Efforts on the first reconstruction began with a "process of familiarisation" with the various fragments; each piece was traced and detailed on a "piece of stiff card", until after "a long while" reconstruction could commence. For this, Maryon sculpted "a head of normal size" from plaster, then "padded the head out above the brows to allow for the thickness of the lining which a metal helmet would naturally require." The fragments of the skull cap were then initially stuck to the head with plasticine, or, if thicker, placed into spaces cut into the head. Finally, "strong white plaster" was used to permanently affix the fragments, and, mixed with brown umber, fill in the gaps between pieces. Meanwhile, the fragments of the cheek guards, neck guard, and visor were placed onto shaped, plaster-covered wire mesh, then affixed with more plaster and joined to the cap.
Though visibly different from the current reconstruction, "[m]uch of Maryon's work is valid. The general character of the helmet was made plain." The 1947 reconstruction identified the designs recognised today, and similarly arranged them in a panelled configuration. Both reconstructions composed the visor and neck guards with the same designs: the visor with the smaller interlace (design 5), the neck guard with a top row of the larger interlace (design 4) above two rows of the smaller interlace. The layout of the cheek guards is also similar in both reconstructions; the main differences are the added length provided by a third row in the second reconstruction, the replacement of a design 4 panel with the dancing warriors (design 1) in the middle row, and the switching of sides.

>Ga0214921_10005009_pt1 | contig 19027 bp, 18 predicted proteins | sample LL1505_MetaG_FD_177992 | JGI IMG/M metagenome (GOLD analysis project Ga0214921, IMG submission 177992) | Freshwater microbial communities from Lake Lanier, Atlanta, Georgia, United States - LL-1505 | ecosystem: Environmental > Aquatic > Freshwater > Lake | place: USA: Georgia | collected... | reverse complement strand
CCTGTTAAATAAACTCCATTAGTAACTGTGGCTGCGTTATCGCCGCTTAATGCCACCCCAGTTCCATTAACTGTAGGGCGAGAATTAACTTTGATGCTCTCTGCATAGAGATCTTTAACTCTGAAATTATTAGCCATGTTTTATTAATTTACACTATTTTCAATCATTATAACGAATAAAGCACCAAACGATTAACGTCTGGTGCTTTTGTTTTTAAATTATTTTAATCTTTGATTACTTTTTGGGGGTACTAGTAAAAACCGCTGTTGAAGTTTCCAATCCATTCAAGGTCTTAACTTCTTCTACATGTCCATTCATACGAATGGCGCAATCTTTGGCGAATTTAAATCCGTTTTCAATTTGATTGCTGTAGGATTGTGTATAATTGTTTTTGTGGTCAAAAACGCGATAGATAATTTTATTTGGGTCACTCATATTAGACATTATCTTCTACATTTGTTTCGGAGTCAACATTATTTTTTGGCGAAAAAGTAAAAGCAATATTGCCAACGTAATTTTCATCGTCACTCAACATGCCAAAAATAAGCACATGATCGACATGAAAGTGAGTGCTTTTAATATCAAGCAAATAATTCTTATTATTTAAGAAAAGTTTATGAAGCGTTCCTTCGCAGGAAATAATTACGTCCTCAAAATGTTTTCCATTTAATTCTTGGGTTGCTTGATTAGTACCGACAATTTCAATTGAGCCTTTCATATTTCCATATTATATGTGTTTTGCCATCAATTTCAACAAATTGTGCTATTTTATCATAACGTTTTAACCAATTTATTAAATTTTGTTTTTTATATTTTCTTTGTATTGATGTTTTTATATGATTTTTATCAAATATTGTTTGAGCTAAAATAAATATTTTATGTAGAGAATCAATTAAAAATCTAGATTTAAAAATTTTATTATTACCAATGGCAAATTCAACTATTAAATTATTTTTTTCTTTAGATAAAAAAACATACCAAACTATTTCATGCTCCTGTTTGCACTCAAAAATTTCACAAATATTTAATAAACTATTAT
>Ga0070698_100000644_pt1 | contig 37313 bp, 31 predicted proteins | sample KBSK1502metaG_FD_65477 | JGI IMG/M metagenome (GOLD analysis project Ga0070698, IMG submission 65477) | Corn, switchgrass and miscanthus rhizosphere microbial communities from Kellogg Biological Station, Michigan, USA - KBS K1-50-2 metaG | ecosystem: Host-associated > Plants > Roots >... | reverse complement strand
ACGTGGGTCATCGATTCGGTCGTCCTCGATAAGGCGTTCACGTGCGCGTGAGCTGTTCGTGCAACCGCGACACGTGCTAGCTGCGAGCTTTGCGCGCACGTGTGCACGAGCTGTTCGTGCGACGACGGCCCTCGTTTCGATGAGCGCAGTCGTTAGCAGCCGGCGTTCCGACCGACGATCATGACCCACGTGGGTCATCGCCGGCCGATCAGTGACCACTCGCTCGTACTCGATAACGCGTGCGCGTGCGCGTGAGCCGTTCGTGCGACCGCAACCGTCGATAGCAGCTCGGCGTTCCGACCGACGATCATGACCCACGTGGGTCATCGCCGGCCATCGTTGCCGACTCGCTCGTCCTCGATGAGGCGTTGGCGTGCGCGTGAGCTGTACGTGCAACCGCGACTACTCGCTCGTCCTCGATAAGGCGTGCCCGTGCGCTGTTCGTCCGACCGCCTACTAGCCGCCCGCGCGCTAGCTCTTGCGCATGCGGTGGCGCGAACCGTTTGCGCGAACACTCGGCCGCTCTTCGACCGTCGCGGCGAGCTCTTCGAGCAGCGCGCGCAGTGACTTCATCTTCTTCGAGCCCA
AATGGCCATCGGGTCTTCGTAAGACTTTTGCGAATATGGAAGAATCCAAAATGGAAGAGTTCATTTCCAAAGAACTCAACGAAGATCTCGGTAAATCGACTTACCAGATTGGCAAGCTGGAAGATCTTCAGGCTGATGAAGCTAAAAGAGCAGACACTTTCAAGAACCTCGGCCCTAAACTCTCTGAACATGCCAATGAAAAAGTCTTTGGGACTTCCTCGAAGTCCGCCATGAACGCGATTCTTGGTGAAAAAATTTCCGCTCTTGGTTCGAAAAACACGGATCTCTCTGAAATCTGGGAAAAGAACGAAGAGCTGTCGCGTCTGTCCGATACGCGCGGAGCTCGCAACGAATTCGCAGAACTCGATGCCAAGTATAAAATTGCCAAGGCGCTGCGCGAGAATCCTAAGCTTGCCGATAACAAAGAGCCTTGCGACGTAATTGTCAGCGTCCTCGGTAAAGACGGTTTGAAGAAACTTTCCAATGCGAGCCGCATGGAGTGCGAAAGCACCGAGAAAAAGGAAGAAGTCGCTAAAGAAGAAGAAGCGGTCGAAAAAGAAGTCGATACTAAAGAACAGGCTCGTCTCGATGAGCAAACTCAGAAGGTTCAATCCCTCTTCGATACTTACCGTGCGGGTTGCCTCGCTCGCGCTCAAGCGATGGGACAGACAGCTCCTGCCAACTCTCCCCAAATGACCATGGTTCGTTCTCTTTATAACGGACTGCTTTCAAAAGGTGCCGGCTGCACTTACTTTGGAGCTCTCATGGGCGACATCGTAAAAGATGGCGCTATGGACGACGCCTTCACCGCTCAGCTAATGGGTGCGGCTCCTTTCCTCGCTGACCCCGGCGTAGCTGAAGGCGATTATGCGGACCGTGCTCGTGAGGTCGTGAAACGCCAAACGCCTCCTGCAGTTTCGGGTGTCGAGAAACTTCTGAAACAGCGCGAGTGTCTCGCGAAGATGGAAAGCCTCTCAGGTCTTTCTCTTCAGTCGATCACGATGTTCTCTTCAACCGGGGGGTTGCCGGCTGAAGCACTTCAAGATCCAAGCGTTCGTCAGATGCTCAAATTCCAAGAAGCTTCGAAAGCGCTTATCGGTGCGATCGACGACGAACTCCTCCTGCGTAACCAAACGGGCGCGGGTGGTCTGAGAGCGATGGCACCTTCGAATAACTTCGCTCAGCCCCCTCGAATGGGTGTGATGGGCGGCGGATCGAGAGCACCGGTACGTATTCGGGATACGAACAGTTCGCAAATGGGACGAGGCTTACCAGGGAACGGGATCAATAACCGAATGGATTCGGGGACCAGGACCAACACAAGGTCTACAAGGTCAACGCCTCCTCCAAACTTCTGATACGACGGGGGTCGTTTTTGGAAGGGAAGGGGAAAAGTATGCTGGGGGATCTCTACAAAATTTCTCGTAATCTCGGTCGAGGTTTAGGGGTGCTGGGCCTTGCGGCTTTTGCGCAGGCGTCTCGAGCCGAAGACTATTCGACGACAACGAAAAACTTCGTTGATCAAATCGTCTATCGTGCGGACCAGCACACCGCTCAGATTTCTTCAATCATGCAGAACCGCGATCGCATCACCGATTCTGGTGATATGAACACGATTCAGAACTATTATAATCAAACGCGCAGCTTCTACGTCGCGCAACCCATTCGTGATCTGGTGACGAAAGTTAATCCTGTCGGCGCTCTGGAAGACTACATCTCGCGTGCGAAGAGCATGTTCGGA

The first reconstruction "was soon criticised, though not in print, by Swedish scholars and others."[note 5] A "basic fault" was the decision to arrange the fragments around the mould of an average man's head, possibly inadvertently predetermining the reconstruction's size. Particular criticisms also noted its exposed areas, and a neck guard that was fixed rather than movable. Though envisioned as similar to a "crash helmet of a motor cyclist" with padding of about 3⁄8 inch (9.5 mm) between head and helmet, its size allowed for little such cushioning; while one with a larger head would have had difficulty just getting it on. The "cut-away" at the front of each cheek piece left the jaw exposed, there was a hole between eyebrows and nose, and the "eye holes were so large" as to "allow a sword to pass through." Meanwhile, as noted early on by Lindqvist, the "angle of the face mask looked strange, not least because it rendered the wearer's nose vulnerable in the event of a blow to the face."
A final issue raised by Maryon's construction was the use of plaster to elongate the crest by approximately 4 1⁄2 inches (110 mm). The crest had largely survived its millennium of interment, perhaps given durability by the inlaid silver wires. The need to replace missing portions was thus questioned; it was thought that either Maryon had reconstructed the crest "to an undue length", or that original portions had been overlooked during the 1939 excavation. When the ship-burial was re-excavated in the 1960s, one of the objectives was thus to search for more fragments, the absence of which could be treated as evidence that the crest had originally been shorter.
Re-excavations at Sutton Hoo, 1965–70